Sunday, June 12, 2022

Prayer Request for Constance


Let's please continue to keep Constance in our prayers.  She has had a very bumpy week as she was admitted into the hospital in serious condition.  Today when I talked with her she sounded like she had gained some energy and a bit more like herself.   When she returns home I'll ask her to provide details of what she would like to share. 


Wednesday, June 01, 2022

Javier Solana: Still Relevant Stakeholder in Global Governance?

 by Co-Host, Richard Peterson (our long time time "Rich of Medford")

After reading some of the blog comments ridiculing the research time spent on Javier Solana, I felt compelled to respond.

Javier Solana is a high profile European diplomat. Solana’s curriculum vitae is extensive. Some of the more notable positions of which he was incumbent include Spain’s Minister of Foreign Affairs 1992 – 1995; NATO Secretary General 1995 – 1999;  Secretary General of the Council of the European Union and EU High Representative from 1999 – 2009; Secretary General of the Western European Union 1999 – 2009.

Javier Solana’s tenure as Secretary General of the Western European Union (WEU) is one which garnered the attention of several global governance researchers (myself included). In her book The Western European Union, Sally Rohan opens with the question what was the role of this short lived institution? The answer is this ten-nation military alliance served to develop the European Union’s military architecture which was purposefully kept at a polite distance from the integration process. The Council of Europe was tasked with the integration process.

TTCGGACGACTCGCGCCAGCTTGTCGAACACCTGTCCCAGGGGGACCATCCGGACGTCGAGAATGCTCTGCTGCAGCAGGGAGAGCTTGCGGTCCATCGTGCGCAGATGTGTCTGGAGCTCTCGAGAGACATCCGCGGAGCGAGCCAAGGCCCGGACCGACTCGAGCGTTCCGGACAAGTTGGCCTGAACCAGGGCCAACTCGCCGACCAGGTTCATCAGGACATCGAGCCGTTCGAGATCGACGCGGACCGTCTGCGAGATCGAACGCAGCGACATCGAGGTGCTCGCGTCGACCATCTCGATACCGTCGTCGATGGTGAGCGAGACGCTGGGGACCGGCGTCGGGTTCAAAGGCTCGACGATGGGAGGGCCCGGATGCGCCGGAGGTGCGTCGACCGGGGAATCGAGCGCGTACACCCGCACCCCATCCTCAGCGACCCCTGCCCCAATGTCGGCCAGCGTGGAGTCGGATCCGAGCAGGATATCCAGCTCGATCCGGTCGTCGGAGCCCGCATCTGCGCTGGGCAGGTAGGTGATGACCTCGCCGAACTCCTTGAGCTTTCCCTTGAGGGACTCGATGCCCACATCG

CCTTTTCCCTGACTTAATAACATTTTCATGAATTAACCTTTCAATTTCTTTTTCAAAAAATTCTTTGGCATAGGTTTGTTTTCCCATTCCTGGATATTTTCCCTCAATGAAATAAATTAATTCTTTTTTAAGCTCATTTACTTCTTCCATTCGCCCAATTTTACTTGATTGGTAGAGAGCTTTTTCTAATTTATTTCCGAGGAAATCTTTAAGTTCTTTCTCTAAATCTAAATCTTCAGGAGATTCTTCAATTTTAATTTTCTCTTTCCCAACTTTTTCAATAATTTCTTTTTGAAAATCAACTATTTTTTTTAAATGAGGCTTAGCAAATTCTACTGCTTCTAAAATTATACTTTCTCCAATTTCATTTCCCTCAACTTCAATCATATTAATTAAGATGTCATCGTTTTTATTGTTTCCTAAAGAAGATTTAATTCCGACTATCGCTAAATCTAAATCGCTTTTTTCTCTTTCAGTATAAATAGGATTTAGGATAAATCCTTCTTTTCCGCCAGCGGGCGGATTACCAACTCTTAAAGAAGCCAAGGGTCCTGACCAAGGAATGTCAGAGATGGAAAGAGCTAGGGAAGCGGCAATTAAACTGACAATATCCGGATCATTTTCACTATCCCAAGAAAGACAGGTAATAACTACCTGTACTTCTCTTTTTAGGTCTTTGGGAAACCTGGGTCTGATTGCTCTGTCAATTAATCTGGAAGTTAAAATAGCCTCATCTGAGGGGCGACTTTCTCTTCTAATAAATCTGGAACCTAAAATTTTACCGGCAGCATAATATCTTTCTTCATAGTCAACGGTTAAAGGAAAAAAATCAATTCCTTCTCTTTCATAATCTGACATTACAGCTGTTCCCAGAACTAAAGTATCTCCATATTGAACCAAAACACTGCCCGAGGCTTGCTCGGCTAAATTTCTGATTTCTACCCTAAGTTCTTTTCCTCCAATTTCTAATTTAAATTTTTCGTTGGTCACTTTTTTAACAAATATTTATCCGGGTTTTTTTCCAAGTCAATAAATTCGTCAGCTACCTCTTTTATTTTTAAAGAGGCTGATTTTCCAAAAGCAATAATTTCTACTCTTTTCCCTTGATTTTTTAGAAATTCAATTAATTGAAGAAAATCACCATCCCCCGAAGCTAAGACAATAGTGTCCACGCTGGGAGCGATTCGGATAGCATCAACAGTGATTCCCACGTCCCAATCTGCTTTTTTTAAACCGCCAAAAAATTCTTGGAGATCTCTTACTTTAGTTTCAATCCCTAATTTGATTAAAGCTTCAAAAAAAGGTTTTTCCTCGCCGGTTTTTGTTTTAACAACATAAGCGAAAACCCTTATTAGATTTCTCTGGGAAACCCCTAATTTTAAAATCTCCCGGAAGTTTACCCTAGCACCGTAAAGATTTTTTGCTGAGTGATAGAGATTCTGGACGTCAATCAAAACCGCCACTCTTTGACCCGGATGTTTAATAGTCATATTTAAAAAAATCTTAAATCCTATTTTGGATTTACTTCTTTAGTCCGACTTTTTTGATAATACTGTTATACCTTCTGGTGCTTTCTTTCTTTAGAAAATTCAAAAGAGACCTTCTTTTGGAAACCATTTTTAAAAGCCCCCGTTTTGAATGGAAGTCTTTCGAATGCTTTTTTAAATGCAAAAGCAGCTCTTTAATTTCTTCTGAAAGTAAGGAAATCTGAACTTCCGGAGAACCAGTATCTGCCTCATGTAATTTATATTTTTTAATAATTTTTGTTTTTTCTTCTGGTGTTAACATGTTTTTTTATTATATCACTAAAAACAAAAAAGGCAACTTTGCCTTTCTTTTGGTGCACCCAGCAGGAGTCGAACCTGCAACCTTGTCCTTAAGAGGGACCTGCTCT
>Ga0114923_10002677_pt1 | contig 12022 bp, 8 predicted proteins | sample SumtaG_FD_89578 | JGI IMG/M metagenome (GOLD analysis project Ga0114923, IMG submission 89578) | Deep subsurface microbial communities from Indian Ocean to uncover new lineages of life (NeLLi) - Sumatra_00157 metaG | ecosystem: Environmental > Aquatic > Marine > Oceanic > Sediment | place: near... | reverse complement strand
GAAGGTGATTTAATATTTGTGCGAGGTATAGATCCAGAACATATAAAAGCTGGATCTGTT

Javier Solana is the chief architect of the European Security and Defence Policy, an apparatus which later was transferred into the European Union which now is known as the Common Security and Defense Policy. The Lisbon Treaty references this architecture as it remains in place to this day.

An aspect of the WEU framework which was adopted by the Council of Ministers is the transfer of power mechanism – Recommendation 666 – whereby emergency powers are given to the High Representative in the event of a crisis. The position of High Representative, created under Section 666 of the Europa code, was to be filled by an individual having a strong political profile and backed by credible operational capabilities so that a cohesive EU strategy would be applied foremost to Russia, and secondarily the Ukraine and Mediterranean regions.

All of the above is ample rationale for the continued observation of both the position of High Representative as well as the chief architect of the EU’s military apparatus.